The Matt Grace experiment as an opener could not have gone much better.
The Nationals found a way to get to Clayton Kershaw early on.
All looked good for the Nats after they jumped out to a 2-0 lead in the first inning Saturday afternoon before 39,616 at Nats Park.
Grace ended up pitching in two innings. But once he left, right-hander Joe Ross allowed seven runs as the potent and unrelenting Dodgers lineup demonstrated they can take over games.
Will Smith went 3-for-3 with a homer, two doubles and a sacrifice fly for a career-high six RBIs. Corey Seager drilled an RBI double and Max Muncy laced a run-scoring single as the Dodgers came back to roll the Nats 9-3.
Nationals manager Davey Martinez said the strategy of starting Grace worked as well as he had hoped. But the rest of the game did not.
"The first part of the plan was really good," Martinez said. "I wish I could've sent Gracie out a couple more innings. He did his job. He was really, really good. Joe came in the game and gave up a home run early. Thought he might settle down. We gave up way too many two-out runs today."
Against a team of the caliber of the Dodgers, the Nationals two greatest weaknesses were exposed in one game: the lack of a true fifth starter and an inconsistent bullpen.
The Nationals have suddenly lost three in a row. It's the first time Washington has lost three or more in a row since the four-game sweep at the hands of the Mets May 20-23.
Grace did his part in the Nationals' first-ever use of an opener, setting the Dodgers down in order 1-2-3 in each of his two innings. He struck out three without allowing a hit or a run. The southpaw veteran did a nice job of mixing his slider and sinker, generating a pair of called third strikes against Muncy and Seager.
"I try not to change anything honestly," Grace said. "I didn't do anything before the game or do anything different, I just tried to treat it like I was coming in as a relief appearance really."
Martinez said the plan had been hatched early last week. Grace said he had enough time to get ready after the skipper told him he could be the opener.
"It had been in discussion the last couple days just based on how the last couple games were going to unfold," Grace said. "If I was used or not. So, it was on the table, I think they told me like three days ago but it wasn't official until last night."
Ross (0-3) was hittable and struggled, allowing seven runs (six earned) on nine hits over 4 2/3 innings. He allowed four extra-base hits.
"Just leaving the ball up in the zone," Ross said of his mistake pitches. "I felt good physically but just leaving the ball over the plate, up in the zone, and they made me pay for it. Up in the zone is not where you want to be, especially with these guys."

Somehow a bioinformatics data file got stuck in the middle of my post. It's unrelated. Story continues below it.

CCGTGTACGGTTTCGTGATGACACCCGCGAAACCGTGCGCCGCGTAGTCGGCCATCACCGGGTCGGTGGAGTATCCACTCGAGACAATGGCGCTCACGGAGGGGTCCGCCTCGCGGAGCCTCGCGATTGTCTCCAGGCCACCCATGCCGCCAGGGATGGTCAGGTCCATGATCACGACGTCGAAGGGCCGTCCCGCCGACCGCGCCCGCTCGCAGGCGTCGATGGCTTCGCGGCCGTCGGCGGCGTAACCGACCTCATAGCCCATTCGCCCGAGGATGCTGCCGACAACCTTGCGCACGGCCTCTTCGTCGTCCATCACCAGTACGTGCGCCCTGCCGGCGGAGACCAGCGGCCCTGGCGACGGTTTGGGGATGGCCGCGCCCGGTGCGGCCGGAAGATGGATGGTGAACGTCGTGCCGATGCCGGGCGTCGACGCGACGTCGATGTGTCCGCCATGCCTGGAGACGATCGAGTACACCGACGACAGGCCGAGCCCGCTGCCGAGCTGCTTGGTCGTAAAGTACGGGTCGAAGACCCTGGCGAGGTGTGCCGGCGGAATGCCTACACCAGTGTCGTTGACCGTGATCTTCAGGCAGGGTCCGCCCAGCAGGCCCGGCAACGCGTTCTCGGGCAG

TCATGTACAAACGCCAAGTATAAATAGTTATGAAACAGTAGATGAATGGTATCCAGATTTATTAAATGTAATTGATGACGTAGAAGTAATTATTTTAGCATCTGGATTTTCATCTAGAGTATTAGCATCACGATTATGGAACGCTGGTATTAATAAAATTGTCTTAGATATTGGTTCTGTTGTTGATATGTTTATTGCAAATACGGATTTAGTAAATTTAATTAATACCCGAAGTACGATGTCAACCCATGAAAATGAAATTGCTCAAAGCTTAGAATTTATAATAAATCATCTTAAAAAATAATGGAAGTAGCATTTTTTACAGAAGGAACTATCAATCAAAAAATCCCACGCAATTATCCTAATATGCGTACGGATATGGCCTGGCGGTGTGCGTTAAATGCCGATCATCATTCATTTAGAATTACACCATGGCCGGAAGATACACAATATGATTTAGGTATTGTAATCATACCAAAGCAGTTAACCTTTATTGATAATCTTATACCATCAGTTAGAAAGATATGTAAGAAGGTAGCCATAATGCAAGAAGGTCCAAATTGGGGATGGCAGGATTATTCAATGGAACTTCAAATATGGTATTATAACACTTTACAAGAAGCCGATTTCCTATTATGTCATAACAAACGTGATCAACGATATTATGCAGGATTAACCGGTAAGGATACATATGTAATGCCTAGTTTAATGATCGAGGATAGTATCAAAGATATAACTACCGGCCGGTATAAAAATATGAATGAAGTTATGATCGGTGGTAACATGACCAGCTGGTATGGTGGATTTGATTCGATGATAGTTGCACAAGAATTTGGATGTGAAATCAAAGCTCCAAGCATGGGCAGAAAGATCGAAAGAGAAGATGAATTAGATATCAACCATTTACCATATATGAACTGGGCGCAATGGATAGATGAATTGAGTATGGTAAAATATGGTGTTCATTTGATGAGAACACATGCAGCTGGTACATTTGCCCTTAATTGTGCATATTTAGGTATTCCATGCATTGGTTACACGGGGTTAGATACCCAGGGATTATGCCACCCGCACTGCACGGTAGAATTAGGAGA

If Grace was so good, and Ross struggled, why not keep Grace in for more than two innings?
"I said before the day it was what he could do for us," Martinez said. "I talked to him after he came out in the second inning and told him, I said, 'You need to be totally honest with me right now.' He said he was done. I said, 'Perfect, you did a great job.'"
Grace said maybe he could have continued, but admitted he was spent. The left-hander has made five appearances since July 17 leading up to Saturday, including two innings against the Rockies three days ago.
"I ... probably could have gone more, but feeling it a little bit, so," Grace said.
Martinez believes Ross needs to decide which fastball will be his go-to pitch: The four-seam or the two-seam. That decision might be derailing his effectiveness.
"I really think, for Joe, (he needs) to identify whether he wants to be a two-seamer or a four-seam guy," Martinez said. "I think he tried to be both today and we have to figure out what's going to be best for him. He threw some pretty good pitches at times and then sometimes left them elevated. So, we just got to go back and figure it out."
Ross still likes to throw both pitches. He said it comes down to which batter steps in: a left-handed or right-handed hitter.
"I guess it depends on the batter," Ross said. "A lot of lefties in (their) lineup. I would say more four-seams than two-seams with them cause they're just more low-ball hitters, lefties in general. I think it goes batter for batter but more four-seams today."
The Nats offense enjoyed an RBI triple by Adam Eaton and a Juan Soto sacrifice fly to get at Kershaw (9-2) in the first and build a 2-0 lead. But the three-time Cy Young award winner struck out nine batters and didn't allow another run through six innings. Kershaw surrendered only two runs on three hits over those six innings with three walks and one wild pitch.
"(Kershaw) is really good," Martinez said. "He made his pitches when he had to. We jumped on him early and then he was very effective using both sides of the plate. When he gets like that, it's tough, you know? He's tough."
The toughest day at the plate went to Howie Kendrick who went 0-for-3 with two strikeouts, a double play grounder and a walk. He has been mired in a slump with one base hit in his last nine games. Yan Gomes hit a solo shot off of reliever Joe Kelly to lead off the seventh.
Javy Guerra gave up Smith's three-run double in the seventh but did manage to record seven outs to help the bullpen. Now the Nats turn to Stephen Strasburg on Sunday to prevent the series sweep.
"So we got Strasburg tomorrow, come back tomorrow," Martinez said. "I think Guerra did a great job after he came in in that one inning and gave us the innings we needed. Our bullpen's fresh tomorrow. Let's come back tomorrow and win tomorrow."
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